One of the main objectives of research on peer effects in education is to inform policymakers about how to design student assignment interventions to improve educational outcomes. Although there is a substantial number of studies that have attempted to causally estimate the impact of peer quality on student academic achievement, the economics literature is still inconclusive on the magnitude and shape of peer effects, and it rarely articulates the mechanisms through which peer effects work. Although there is broad agreement among economists about the existence of peer effects, results still suggest there are both strong and weak ones across a range of educational outcomes. This, in part, reflects the difficulty in defining peer groups, the challenge of isolating causal peer group effects from other influences, and a lack of appropriate data, making consistent policy implications difficult to extract.

Having access to reliable measures of ability spillovers is crucial, since many countries’ education policies involve the redistribution of students across institutions on the basis of ability (e.g., charter schools and racial desegregation in the US, school academies in the UK, and ability tracking in Germany and France). Grouping students by ability can lead to higher sorting and may disadvantage low-achieving students, who often come from low-income families. This may exacerbate inequality. In this context, understanding the heterogeneous nature of peer effects becomes even more important. As discussed above, most of the literature agrees that, although important, peer quality does not affect everyone in the same way. Some studies have found that students at the bottom of the ability distribution may be affected more by higher ability peers, while high ability students may benefit more by being placed with other high ability students. Other studies have concluded differently.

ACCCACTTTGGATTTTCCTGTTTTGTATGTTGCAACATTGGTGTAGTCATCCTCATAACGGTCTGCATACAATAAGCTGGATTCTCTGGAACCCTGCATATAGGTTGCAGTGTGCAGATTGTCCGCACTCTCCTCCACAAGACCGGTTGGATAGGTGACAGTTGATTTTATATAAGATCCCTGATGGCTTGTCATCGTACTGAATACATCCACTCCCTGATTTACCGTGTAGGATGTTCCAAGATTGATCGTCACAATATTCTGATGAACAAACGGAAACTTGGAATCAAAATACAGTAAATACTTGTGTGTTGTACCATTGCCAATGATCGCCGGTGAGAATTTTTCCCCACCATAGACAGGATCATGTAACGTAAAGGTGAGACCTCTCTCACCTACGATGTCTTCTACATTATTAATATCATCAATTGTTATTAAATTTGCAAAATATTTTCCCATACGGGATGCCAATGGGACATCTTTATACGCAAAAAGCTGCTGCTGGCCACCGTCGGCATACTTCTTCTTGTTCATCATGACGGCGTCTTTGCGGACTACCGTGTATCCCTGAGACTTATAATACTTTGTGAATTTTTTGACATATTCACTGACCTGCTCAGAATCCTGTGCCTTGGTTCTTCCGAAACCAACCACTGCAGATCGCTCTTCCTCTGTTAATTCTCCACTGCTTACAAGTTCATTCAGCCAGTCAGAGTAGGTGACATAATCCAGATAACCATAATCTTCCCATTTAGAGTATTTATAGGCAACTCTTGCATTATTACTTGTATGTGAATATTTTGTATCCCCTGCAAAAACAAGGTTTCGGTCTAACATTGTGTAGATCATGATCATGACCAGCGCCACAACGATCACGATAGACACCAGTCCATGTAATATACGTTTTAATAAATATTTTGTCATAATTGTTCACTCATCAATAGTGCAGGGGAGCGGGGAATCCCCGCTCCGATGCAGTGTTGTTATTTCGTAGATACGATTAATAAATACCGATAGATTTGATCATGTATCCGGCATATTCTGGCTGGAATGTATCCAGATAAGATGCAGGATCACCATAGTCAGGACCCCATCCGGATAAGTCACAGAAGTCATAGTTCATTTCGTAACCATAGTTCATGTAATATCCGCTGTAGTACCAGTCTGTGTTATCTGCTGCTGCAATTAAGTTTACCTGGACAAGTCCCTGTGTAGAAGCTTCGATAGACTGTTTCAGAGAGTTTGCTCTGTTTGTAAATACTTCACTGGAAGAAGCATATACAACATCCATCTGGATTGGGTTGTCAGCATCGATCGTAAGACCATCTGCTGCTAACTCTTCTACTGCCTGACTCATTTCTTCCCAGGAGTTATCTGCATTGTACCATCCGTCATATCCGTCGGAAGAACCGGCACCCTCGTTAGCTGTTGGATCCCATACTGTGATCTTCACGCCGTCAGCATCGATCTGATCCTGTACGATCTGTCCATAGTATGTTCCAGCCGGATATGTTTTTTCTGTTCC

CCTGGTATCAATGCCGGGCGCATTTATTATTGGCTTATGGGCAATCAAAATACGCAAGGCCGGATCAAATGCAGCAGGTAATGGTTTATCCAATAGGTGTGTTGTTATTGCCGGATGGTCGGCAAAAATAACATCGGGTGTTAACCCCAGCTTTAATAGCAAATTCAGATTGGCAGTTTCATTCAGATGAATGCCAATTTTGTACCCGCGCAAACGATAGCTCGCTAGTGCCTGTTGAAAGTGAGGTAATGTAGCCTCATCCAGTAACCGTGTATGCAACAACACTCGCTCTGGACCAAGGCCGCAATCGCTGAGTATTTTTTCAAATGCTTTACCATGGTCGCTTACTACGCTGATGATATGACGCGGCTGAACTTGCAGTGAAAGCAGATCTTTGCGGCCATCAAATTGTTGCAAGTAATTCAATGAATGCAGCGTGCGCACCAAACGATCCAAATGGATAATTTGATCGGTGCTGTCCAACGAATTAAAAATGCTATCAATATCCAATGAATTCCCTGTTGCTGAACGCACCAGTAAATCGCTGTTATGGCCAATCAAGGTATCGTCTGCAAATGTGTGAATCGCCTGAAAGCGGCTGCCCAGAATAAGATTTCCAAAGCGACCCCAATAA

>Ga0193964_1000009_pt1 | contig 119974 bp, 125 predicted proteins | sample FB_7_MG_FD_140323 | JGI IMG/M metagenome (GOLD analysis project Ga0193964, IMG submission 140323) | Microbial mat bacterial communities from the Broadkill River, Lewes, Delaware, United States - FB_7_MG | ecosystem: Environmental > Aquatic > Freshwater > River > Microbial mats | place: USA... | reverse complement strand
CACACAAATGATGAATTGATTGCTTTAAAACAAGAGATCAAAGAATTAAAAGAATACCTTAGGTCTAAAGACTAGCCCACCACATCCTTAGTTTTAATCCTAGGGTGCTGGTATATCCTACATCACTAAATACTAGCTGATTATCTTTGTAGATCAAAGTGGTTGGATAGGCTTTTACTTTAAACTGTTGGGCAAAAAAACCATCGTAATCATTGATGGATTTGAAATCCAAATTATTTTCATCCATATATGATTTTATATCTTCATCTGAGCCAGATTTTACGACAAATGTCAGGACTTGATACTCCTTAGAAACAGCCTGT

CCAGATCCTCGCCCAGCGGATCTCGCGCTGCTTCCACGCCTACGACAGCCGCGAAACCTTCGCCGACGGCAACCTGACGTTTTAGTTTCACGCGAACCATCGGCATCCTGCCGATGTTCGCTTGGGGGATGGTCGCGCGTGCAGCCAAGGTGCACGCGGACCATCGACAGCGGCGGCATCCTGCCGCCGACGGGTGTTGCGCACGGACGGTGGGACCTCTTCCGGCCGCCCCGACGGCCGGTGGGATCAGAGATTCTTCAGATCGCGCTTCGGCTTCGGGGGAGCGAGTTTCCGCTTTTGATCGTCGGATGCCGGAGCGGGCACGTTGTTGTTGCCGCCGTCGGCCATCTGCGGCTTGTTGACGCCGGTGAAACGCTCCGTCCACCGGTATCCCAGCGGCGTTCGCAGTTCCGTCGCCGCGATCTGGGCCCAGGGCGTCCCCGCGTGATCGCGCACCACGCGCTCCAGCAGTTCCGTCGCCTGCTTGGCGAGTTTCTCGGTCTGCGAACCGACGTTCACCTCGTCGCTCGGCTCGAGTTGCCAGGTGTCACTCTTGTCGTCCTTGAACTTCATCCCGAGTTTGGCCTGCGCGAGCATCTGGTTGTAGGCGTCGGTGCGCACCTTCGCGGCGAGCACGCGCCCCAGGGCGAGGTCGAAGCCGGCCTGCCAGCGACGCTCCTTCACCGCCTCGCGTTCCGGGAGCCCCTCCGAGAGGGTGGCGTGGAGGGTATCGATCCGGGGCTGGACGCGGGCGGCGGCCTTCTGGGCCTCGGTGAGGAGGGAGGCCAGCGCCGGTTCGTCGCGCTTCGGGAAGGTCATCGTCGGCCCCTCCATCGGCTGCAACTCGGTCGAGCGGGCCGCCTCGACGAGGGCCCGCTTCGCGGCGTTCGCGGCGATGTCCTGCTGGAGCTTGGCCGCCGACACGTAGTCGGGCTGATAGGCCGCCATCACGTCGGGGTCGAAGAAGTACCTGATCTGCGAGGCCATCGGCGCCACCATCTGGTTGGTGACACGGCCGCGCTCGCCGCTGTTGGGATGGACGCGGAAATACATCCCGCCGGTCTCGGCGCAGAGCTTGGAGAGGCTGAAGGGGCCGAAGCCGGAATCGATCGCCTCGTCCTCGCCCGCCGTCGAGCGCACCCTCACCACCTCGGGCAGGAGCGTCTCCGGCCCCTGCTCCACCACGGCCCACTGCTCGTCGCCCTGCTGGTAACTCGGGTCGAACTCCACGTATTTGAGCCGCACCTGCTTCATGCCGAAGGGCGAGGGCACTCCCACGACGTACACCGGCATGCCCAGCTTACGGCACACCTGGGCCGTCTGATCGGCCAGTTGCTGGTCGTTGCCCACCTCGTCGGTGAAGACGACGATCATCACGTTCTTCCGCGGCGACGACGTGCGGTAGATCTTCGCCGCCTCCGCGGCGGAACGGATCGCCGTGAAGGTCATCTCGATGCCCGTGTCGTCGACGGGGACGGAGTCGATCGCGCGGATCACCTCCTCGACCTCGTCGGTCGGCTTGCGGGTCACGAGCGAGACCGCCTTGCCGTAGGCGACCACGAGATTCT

The lack of consensus on the heterogeneity of peer effects, along with a lack of knowledge of the mechanisms through which they work and the complexity of social interactions within groups, make designing a single optimal policy extremely challenging. This is demonstrated in a very recent study, which designed an experiment by sorting students into classrooms with the objective of maximizing the performance of the lowest ability students [8]. However, despite its intentions, the experiment produced very different outcomes: the performance of the lowest ability students actually declined. Researchers observed that low ability students avoided high ability peers with whom they were designed to interact, and, instead, formed more homogenous subgroups. This unexpected finding demonstrates the difficulty of relying on policy interventions to manipulate peer effects to raise student academic outcomes. Therefore, a better understanding is needed about the complexities and the endogenous patterns of social interactions within groups before attempting to design welfare-enhancing education policy interventions.